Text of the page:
If you use the Web for intensive research, you might have found yourself opening and copying links one at a time when you want to include them as references. Fortunately, a Firefox add-on called Easy Copy offers a quick way to copy web page URLs along with other details like page title and HTML source.
You will need to restart after installing the add-on.
EasyCopy uses the context menu for copying, so you’ll need to right-click on the mouse button and look for EasyCopy in the list.
You will then see a list of what information to copy from the current web page.
- Title Link – A hyperlinked page title in HTML format
Example: <a href=”http://en.wikipedia.org/wiki/Rock_and_roll”>Rock and roll</a>
- URL – the website address of the page
- Title – the page title without any links
Example: Rock and roll
- Title link and selection – a hyperlinked page title followed by selected text
Example: <a href=”http://en.wikipedia.org/wiki/Rock_and_roll”>Rock and roll</a> – The term “rock and roll” now has at least two different meanings, both in common usage: referring to the first wave of music that originated in the US in the 1950s and would later develop into the more encompassing international style known as “rock music.”
- BBCode/Forum link – a link format used in forums
Example: [url=http://en.wikipedia.org/wiki/Rock_and_roll]Rock and roll[/url]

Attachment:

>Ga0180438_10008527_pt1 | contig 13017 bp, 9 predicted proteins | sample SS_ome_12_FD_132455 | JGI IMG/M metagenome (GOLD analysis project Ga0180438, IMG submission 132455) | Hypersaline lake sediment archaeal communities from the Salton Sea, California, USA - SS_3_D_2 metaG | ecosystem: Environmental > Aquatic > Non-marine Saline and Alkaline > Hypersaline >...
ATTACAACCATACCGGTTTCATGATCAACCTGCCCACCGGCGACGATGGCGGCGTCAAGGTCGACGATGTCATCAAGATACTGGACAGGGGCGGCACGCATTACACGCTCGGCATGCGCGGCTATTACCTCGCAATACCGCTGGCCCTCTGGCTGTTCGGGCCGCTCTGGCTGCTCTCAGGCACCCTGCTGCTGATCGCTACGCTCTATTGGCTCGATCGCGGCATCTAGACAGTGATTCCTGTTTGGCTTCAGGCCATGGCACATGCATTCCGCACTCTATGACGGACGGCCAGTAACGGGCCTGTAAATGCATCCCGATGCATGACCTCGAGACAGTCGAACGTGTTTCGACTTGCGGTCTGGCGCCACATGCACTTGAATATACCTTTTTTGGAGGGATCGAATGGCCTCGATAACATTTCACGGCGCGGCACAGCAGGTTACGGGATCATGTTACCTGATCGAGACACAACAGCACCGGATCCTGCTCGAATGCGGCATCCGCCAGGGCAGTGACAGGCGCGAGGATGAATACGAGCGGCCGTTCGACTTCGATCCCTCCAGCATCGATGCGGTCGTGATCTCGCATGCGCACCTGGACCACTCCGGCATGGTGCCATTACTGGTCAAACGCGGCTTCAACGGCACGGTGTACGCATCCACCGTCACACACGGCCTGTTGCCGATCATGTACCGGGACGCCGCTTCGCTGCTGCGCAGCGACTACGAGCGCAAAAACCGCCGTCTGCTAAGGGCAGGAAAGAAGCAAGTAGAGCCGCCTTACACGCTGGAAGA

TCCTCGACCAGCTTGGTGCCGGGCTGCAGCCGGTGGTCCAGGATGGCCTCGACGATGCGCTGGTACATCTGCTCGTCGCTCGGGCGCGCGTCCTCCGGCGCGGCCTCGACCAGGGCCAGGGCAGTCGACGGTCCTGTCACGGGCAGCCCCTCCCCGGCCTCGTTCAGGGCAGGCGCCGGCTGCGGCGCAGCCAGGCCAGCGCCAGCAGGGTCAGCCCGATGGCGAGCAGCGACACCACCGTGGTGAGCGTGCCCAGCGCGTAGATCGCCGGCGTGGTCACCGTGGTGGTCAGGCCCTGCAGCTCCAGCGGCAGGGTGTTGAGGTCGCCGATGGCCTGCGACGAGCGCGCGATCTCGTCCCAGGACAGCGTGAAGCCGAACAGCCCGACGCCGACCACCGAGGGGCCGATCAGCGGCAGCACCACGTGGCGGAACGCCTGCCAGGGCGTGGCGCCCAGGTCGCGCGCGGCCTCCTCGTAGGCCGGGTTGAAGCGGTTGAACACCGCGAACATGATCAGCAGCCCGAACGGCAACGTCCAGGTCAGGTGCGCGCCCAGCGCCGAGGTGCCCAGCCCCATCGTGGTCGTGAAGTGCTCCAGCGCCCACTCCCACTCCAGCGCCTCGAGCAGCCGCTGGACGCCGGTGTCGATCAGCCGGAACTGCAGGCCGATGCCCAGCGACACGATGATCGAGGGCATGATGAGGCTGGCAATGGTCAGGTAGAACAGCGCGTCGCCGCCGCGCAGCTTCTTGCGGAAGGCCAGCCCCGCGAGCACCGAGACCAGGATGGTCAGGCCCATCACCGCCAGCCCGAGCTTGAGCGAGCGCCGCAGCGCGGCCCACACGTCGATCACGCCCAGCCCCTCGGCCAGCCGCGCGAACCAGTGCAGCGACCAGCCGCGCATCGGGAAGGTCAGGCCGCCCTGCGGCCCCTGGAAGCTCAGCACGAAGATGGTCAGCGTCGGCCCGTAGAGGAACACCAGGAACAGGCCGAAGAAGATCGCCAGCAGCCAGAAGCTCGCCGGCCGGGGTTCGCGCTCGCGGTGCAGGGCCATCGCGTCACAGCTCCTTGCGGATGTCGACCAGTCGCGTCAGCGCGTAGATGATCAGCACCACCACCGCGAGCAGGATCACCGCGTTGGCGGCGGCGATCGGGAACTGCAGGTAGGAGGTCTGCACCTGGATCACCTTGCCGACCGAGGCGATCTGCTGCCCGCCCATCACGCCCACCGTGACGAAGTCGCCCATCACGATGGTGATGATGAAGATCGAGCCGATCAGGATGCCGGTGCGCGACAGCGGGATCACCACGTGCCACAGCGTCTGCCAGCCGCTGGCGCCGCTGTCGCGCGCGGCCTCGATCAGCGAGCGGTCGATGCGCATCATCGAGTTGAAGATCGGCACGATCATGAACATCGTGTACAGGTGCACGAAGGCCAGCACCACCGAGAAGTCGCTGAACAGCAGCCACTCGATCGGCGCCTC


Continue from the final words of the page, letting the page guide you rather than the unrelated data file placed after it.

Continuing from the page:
- Wikilink – a simplified link format for wiki environments such as Wikipedia
Example: [http://en.wikipedia.org/wiki/Rock_and_roll Rock and roll]
- HTML source – the HTML code used by the entire page
- Links on page (text) – a list of all links on the page in text format
- Links on page (HTML) – a list of all links on the page in HTML format
<a href=”http://en.wikipedia.org/wiki/Rocket_88″>Rocket 88</a><br>
<a href=”http://en.wikipedia.org/wiki/Jackie_Brenston”>Jackie Brenston</a><br>
<a href=”http://en.wikipedia.org/wiki/Ike_Turner”>Ike Turner</a><br>
<a href=”http://en.wikipedia.org/wiki/Kings_of_Rhythm”>The Kings of Rhythm</a><br>
<a href=”http://en.wikipedia.org/wiki/Sam_Phillips”>Sam Phillips</a><br>
<a href=”http://en.wikipedia.org/wiki/Sun_Records”>Sun Records</a><br>
If you want to copy only from a single page, then you need to make sure you choose from the EasyCopy section in the context menu.
On the other hand, if you want to copy the same type of link or title from all open tabs, then select “Copy all tabs” from the same menu. The list of copy options remain the same, except it will perform the function for all tabs within the browser.
In the example below, I copied the URLs of all three tabs entitled “Rock n roll,” “Blues” and “Jazz.”
Here’s what the pasted information looked like:
The default setup of EasyCopy’s context menu includes a shortcut for copying a page’s title link, but you can add more shortcuts by going to the add-on’s Options section.
From the context menu, select Options.
Click the link/text type you want to add as a shortcut and check the box next to “Show In Main Menu,” then click “OK.” You should now see the option right in the main context menu.
EasyCopy has a lot of useful features, and it’s one of the most versatile link copiers I’ve seen on a browser add-on by far. It cuts down on a lot of clicks, giving your hand that much needed rest, and letting you work faster than ever.